Jemma gives her dreams free rein


When Jemma Hayman was a teenager, she and her parents had different ideas about her future. 

Jemma dreamed of a life with horses. Her parents had a good education and solid career in mind. 

“My uncle owned a standardbred when I was about 14 and that’s how I got the racing bug,” Jemma said. 

“I spent a lot of time at the trainer’s stables and started working there at weekends but my parents channeled me to school and university. 

“I thought I could combine a passion for racing with care of racehorses, so I went to university to study vet science and kept doing stable work on the side. 

“I tried to do it all.” 

Her success can be judged by her qualifications as a harness trainer, breeder, owner and trackwork driver as well as veterinary surgeon.  

She even made a detour into thoroughbred training and had a strong runner in the 2014 Perth Cup  but standardbreds are her first love. 

Her favourite is a mare called Double Expresso, known as Viv around the stables.  

The star pacer has twice won filly-of-the-year titles in the WA Harness Awards but her value goes beyond honours and prize money.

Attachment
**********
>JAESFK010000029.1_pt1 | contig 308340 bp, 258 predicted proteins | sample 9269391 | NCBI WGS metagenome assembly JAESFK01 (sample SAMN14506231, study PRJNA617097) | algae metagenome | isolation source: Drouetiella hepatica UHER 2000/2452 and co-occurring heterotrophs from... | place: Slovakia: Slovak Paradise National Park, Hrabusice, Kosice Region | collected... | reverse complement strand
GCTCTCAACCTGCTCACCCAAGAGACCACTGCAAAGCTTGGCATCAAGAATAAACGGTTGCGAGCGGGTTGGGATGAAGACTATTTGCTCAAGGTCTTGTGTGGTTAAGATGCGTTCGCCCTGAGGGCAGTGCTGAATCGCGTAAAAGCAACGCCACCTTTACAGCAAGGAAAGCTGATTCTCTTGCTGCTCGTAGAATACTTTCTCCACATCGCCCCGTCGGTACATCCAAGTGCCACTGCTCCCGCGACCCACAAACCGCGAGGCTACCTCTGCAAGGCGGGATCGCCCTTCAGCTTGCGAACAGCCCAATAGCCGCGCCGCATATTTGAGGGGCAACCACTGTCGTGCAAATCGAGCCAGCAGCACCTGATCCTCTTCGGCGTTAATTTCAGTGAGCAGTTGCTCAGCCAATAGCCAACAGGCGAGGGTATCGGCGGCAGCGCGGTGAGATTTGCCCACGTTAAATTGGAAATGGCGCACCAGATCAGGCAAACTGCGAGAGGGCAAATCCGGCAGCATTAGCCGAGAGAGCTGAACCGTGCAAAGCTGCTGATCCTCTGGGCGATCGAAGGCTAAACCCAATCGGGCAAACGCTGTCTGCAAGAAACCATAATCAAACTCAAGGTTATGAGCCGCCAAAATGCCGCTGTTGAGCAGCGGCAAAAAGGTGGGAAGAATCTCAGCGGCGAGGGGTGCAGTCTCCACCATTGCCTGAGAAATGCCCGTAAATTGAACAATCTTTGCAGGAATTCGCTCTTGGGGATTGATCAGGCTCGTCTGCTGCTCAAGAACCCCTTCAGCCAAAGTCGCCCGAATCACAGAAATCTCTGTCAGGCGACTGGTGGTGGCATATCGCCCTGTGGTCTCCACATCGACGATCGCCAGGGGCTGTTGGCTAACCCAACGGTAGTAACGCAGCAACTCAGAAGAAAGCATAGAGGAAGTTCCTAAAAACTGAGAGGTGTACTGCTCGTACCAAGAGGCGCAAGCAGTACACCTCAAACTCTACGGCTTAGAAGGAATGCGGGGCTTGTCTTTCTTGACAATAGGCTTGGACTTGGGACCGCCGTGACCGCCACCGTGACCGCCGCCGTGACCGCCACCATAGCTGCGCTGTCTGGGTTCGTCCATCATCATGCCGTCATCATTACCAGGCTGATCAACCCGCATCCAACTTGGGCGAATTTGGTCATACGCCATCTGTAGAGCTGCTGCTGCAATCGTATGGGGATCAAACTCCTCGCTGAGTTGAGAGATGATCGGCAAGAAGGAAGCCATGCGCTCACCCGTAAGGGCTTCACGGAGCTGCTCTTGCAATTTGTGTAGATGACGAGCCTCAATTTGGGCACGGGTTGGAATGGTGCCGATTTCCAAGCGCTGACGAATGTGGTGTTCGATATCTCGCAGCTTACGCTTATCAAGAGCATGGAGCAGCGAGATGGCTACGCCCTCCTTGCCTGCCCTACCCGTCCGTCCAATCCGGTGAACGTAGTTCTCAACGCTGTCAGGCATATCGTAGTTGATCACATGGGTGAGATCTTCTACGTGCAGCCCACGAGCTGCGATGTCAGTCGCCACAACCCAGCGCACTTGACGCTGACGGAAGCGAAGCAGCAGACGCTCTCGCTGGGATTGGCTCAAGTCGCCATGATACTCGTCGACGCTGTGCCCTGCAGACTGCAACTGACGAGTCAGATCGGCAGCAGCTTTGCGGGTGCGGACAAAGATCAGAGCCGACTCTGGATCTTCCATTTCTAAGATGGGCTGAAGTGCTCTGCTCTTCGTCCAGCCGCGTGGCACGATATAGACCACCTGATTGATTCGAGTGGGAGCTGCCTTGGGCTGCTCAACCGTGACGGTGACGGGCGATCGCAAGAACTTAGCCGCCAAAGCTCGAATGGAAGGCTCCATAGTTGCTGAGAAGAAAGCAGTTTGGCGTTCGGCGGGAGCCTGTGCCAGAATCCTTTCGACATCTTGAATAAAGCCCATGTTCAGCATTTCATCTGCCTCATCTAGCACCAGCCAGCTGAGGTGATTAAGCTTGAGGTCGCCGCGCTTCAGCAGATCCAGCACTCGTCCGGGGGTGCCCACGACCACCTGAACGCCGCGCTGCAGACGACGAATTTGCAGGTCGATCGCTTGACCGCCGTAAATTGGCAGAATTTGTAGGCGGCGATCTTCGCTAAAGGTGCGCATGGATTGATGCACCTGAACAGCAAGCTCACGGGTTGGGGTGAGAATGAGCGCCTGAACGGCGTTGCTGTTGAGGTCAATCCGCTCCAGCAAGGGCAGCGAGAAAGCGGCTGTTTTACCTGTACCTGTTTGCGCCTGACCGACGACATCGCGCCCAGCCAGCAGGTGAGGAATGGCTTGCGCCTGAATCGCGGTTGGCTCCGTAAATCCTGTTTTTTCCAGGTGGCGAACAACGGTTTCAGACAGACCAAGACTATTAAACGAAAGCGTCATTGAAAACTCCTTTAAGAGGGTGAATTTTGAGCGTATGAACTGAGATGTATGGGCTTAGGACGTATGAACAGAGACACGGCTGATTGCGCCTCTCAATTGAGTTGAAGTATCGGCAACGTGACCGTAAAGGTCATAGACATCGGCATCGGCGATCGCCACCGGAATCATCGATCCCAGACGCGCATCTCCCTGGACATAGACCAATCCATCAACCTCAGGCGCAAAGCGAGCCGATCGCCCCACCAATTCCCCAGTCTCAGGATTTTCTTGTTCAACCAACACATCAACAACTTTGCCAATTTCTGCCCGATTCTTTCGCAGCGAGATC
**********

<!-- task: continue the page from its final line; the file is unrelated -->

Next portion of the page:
“She’s my best friend and every morning she’s waiting for me so we can go out together,” said Jemma. 

“She’s a marvel horse.” 

While Viv’s home is secure for life, Jemma is enthusiastic about the wider prospects for standardbreds retiring from the track and strongly believes racing is excellent preparation for a range of new careers. 

“They are a relaxed, hardy breed and people are realising how good they are to ride,” she said. 

“Their stamina makes them a good fit for endurance riding. Middle-aged people who want to get back into riding are choosing standardbreds for trail riding or adult riders because of their calm temperament and they are great for kids, too. 

“The routine of racing gives horses an impeccable education. They’ve had a lot of handling and exposure to different environments. They are used to travelling, good for the farrier, lead well and stand tied quietly. 

“When they make the change to riding, they take it in their stride. 

“As a vet, I see a lot of non-racing horses with bad habits but with former racehorses, the hard work has already been done and the basics are in place. 

“It’s important for people to understand that we do what it takes to give horses good homes after racing. I wouldn’t be involved if it was any other way.” 

Unsurprisingly, the allure of harness racing for Jemma links back to her impulse to control everything. 

“I can do it all myself from breeding and training to dietary management and monitoring soundness,” she said. 

“The sport is attainable and affordable in all aspects, which is more difficult with thoroughbred racing. 

“My day starts at 6am and ends at 9pm but I love the balance between training, racing and being a vet. And I love the horses.”